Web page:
Big, bad oil companies and energy efficiency
A couple of days ago, US energy behemoth Chevron announced it will commit $20 million over five years to a partnership with the Qatar Science and Technology Park in Doha. Lip service and green washing, you might shout.
“Chevron believes that energy efficiency and conservation are the most immediate and cost-effective sources of new energy, and we are proud to work in partnership with Qatar,” Chevron Vice Chairman Peter Robertson said.
Guess what… they really “drink the kool aid.” With oil at $45/bbl, traditional perspectives change: “The crude oil price is around half the level required to attract adequate investment in the industry,” UAE’s oil minister Mohammed al-Hamli said last week. It doesn’t make financial sense to invest in oil exploration, so if you were an energy company in 2009 where would you invest?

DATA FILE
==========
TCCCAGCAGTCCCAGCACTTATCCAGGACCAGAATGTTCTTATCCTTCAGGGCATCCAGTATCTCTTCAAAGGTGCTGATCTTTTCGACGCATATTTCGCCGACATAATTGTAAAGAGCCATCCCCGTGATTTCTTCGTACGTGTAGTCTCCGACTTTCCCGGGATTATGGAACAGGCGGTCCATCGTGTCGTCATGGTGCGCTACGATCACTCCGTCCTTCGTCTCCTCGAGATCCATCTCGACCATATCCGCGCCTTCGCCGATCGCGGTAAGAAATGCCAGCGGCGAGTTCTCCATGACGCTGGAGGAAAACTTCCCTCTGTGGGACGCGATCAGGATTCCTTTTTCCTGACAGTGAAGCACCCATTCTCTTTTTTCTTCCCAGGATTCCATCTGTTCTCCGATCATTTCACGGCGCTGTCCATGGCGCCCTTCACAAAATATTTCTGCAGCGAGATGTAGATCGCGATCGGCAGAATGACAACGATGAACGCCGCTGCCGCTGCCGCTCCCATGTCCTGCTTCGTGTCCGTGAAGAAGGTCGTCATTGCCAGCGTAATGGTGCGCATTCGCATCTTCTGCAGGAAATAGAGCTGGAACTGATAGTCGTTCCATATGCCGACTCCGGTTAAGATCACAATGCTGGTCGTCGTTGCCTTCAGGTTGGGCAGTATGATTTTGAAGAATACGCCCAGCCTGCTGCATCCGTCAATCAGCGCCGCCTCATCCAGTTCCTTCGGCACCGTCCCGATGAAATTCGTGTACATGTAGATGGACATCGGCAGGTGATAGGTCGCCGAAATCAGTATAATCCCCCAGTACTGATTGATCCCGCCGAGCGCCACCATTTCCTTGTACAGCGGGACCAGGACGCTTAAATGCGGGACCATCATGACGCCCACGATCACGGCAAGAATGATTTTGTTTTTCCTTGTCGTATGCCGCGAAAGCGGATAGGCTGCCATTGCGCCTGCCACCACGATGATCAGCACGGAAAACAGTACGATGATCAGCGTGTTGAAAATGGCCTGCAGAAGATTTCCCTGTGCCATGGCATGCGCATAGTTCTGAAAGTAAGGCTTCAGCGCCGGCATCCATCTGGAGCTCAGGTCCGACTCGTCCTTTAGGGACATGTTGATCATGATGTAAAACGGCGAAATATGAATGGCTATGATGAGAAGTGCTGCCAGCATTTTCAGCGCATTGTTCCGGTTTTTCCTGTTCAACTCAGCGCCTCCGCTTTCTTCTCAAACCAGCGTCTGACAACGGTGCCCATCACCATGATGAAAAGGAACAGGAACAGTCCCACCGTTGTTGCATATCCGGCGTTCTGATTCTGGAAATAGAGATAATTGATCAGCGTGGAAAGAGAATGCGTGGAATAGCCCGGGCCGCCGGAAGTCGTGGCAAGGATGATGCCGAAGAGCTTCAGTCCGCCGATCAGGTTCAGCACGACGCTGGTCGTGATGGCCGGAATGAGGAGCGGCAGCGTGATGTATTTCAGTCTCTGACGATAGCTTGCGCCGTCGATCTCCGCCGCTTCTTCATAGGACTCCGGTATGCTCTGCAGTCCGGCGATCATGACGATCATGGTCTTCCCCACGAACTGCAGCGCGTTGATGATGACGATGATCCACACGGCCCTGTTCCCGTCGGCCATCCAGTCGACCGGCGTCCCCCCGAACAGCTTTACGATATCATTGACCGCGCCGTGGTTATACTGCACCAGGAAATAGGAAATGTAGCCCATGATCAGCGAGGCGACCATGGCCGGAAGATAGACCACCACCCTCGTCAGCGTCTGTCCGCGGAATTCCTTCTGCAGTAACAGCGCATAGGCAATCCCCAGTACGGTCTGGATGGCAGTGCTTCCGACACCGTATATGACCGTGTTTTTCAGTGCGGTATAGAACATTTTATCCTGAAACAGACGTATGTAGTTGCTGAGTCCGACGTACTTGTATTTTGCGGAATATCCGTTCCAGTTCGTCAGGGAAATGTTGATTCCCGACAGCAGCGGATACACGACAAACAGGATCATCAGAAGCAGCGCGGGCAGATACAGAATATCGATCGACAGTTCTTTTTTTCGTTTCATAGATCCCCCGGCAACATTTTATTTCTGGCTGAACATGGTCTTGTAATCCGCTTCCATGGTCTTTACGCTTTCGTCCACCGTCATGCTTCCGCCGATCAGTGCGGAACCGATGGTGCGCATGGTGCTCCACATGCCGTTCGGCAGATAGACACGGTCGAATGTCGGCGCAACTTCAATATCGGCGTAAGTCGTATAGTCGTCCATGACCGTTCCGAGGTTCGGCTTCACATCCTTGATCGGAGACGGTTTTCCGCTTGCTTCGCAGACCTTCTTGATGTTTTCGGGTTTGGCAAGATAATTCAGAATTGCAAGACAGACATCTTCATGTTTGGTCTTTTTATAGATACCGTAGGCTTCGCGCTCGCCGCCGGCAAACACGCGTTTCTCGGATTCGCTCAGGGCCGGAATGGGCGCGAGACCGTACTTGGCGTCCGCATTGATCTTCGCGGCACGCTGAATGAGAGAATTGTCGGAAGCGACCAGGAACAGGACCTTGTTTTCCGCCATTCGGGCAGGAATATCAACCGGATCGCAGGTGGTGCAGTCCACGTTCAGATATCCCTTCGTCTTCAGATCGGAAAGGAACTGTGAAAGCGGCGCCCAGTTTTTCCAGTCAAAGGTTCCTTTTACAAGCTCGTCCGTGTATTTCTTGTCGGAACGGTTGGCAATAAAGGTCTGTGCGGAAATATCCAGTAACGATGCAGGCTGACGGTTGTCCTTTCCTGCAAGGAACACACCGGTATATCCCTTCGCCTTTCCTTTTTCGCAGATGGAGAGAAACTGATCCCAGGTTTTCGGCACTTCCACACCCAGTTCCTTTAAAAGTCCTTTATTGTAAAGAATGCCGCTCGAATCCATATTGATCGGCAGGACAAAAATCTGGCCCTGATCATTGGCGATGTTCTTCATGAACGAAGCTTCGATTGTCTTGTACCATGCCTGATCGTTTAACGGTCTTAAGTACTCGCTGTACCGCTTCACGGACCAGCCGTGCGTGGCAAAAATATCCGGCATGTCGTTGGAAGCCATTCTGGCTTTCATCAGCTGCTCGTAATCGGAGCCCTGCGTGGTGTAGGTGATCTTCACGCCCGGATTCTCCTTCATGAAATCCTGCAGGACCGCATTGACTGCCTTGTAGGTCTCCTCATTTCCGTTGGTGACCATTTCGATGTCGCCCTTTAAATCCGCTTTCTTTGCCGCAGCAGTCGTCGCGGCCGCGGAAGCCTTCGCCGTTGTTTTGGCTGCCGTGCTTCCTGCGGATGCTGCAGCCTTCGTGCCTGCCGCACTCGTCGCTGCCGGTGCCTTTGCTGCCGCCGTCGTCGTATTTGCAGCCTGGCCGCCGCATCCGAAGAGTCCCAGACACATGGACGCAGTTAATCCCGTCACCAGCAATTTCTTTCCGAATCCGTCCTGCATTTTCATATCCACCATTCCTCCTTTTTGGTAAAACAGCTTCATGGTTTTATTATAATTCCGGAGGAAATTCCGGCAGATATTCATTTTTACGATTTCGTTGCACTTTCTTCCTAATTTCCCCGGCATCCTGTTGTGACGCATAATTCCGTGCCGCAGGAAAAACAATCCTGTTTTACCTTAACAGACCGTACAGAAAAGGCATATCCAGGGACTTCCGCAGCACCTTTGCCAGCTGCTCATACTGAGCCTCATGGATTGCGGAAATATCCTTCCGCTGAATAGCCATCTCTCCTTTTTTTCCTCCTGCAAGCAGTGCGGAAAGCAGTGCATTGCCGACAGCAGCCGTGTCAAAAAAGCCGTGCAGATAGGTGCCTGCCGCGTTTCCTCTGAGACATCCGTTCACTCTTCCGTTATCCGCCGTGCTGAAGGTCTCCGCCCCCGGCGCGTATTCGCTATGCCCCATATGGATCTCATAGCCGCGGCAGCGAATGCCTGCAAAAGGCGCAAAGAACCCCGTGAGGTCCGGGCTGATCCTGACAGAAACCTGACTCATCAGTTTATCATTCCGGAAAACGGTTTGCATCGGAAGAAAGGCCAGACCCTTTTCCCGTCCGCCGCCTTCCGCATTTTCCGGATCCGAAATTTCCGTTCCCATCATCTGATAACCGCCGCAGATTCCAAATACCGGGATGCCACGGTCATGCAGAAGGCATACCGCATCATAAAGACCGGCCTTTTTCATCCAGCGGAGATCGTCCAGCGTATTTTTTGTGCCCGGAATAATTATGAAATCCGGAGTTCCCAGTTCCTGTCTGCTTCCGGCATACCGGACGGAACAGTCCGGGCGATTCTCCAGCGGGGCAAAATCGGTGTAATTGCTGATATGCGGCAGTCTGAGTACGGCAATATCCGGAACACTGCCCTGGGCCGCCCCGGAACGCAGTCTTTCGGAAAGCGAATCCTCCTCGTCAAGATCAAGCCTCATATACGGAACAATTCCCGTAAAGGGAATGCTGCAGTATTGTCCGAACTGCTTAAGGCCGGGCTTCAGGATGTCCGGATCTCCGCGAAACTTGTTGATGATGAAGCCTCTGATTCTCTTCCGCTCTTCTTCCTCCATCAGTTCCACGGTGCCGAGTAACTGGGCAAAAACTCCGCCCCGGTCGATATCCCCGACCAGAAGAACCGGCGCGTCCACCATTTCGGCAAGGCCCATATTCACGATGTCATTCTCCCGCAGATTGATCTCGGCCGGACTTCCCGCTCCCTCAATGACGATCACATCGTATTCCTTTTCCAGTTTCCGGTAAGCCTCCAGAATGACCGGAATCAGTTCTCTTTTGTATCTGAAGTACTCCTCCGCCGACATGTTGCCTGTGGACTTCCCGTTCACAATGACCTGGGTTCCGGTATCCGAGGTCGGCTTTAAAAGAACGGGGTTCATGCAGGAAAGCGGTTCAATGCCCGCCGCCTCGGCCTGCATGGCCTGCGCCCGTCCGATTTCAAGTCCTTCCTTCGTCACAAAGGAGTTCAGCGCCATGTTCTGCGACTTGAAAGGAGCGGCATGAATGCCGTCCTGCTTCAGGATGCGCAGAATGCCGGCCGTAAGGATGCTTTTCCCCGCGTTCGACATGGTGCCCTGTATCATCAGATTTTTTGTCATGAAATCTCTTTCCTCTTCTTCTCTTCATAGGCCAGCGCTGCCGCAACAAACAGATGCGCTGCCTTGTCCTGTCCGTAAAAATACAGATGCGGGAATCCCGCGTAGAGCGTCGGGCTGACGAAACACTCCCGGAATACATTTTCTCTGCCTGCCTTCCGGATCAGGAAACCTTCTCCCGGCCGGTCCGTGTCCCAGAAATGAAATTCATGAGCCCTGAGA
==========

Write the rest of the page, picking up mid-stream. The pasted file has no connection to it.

Companies like Chevron, BP and Texaco have not succeeded for as long as they have on subsidies and luck alone. They are full of bright people, and they recognize the opportunities of renewable energy and energy efficiency. They know that investing in these technologies and researching alternatives makes financial sense. With their balance sheets and their extensive energy experience, they are best positioned to quickly incorporate new technologies into their established distribution systems and help us solve the world’s addiction to the very thing they built their business empire on.
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